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Re: Classical language children's books

From:Jonathan Lipps <conlang@...>
Date:Wednesday, January 14, 2004, 17:21
Haha, Ray wins!

Ok, I suppose I thought the name was Alexander from "aner", you know, the
nominative. There is that funny delta though.

I also had no idea why "Harry" would be dative...


-----Original Message-----
From: Constructed Languages List [mailto:CONLANG@LISTSERV.BROWN.EDU] On
Behalf Of Ray Brown
Sent: Tuesday, January 13, 2004 10:54 PM
Subject: Re: [CONLANG] Classical language children's books

On Tuesday, January 13, 2004, at 09:42 AM, Jonathan Lipps wrote:

> I saw it on the internet once as 'Arrioi Potter, where the final iota in > 'Arrioi is of course subscript, and ' is rough breathing. Acute accents on > the alpha in the first word and omicron in the second.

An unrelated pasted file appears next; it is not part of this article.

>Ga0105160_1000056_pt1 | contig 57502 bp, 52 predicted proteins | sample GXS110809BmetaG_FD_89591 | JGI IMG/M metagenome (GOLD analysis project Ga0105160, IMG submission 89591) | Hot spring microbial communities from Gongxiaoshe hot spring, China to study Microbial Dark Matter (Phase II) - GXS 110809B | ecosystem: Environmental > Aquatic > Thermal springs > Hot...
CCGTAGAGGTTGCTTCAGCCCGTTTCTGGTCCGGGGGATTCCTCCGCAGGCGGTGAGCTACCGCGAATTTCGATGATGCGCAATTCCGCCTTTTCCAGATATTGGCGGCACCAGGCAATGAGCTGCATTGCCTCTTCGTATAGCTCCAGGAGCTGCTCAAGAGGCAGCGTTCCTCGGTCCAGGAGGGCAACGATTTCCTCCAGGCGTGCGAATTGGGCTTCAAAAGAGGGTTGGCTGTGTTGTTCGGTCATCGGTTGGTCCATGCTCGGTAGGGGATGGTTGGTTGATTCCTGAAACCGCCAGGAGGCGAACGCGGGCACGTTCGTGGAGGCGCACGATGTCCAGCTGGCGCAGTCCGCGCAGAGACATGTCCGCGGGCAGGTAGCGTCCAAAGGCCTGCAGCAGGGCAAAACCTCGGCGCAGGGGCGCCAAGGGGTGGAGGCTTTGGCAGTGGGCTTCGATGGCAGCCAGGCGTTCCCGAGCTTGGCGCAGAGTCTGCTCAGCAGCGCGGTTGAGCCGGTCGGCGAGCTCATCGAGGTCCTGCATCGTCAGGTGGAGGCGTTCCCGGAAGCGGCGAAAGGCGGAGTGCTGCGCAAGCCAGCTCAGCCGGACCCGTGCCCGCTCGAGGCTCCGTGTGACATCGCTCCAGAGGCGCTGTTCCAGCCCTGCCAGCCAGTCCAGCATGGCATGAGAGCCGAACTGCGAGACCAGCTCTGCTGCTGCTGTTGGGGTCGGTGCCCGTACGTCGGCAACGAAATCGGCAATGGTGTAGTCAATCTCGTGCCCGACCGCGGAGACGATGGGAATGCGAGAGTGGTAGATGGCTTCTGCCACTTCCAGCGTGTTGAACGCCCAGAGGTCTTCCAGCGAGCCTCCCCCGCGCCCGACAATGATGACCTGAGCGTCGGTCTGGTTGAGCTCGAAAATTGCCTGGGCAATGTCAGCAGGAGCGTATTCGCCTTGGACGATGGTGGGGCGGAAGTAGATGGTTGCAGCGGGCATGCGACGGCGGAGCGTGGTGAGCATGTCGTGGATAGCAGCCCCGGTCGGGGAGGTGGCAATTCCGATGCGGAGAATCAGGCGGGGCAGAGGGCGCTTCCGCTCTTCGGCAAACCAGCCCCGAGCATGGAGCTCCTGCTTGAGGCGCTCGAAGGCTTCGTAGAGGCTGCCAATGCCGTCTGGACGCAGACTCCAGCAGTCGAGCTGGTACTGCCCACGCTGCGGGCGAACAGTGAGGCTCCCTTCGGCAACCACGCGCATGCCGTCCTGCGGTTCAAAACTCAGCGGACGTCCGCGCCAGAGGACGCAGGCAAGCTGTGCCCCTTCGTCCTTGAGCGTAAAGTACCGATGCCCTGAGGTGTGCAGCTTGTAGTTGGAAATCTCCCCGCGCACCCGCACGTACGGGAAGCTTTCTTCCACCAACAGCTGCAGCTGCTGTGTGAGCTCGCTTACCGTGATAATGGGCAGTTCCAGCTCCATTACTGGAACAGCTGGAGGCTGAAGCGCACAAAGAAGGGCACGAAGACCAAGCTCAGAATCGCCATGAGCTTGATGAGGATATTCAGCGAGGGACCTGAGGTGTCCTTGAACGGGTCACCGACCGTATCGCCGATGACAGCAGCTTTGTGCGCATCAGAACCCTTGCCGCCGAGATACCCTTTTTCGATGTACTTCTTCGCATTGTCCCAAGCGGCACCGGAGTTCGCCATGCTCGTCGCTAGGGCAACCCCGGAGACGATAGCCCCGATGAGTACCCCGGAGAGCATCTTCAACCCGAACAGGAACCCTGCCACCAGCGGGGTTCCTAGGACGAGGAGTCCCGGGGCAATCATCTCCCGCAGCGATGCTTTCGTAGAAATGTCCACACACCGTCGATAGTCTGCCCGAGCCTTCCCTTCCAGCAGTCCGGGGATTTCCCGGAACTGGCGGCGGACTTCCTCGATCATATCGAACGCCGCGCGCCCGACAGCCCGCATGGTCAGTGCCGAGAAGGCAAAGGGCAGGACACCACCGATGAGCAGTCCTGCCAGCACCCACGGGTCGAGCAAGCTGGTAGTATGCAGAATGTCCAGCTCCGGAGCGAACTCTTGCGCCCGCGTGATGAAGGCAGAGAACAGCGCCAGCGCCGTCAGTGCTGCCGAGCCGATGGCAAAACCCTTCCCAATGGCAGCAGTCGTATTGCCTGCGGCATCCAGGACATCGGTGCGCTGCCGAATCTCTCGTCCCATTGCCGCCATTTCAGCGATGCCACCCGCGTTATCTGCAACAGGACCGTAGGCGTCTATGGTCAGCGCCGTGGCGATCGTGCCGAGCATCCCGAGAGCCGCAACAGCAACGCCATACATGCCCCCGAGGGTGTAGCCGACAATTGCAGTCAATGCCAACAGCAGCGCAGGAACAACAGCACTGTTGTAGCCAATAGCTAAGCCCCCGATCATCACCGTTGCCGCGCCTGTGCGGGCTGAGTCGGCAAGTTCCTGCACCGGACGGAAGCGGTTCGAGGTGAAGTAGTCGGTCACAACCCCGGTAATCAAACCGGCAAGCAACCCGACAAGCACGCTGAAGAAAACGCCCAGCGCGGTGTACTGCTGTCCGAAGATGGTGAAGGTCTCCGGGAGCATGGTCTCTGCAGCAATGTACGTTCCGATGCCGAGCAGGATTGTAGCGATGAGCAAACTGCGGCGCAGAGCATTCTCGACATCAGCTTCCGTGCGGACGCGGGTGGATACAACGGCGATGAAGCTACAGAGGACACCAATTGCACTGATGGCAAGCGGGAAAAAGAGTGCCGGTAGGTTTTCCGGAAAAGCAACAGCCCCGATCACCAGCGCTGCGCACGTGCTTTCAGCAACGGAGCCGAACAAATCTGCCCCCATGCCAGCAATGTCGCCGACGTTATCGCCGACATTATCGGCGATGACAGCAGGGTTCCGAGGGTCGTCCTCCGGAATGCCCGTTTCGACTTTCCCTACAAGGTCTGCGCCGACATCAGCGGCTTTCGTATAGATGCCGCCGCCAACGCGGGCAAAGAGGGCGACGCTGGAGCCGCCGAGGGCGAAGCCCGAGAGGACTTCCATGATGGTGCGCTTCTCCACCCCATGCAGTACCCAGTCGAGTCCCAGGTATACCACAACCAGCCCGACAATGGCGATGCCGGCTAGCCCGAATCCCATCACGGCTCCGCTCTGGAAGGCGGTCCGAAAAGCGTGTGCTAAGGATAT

Presumably dative case.
> The "er" ending is > nice, since it fits with names like Alexander.
...except that the _Greek_ form of the name is Alexandros.
> Maybe it will decline to > Pottros? Haha.
-ttr- is a strange combo for ancient Greek. Why not use the Greek word for 'potter' (kerameus)? After all, the English surname is derived from the common noun 'potter'. As for the first name, medial -rr- was [rr_h] in the ancient language (which is why the Romans always transcribed Greek double rho as 'rrh'. The medial aspiration would cause any initial aspiration to be lost, so beginning the name with the rough breathing (spiritus asper) would not be true to real ancient Greek practice if double -rr- is kept. APPIOC KEPAMEYC [arr_hios keramews] (which the Romans would've transcribed: Arrhius Cerameus)?? Ray =============================================== (home) (work) =============================================== "A mind which thinks at its own expense will always interfere with language." J.G. Hamann, 1760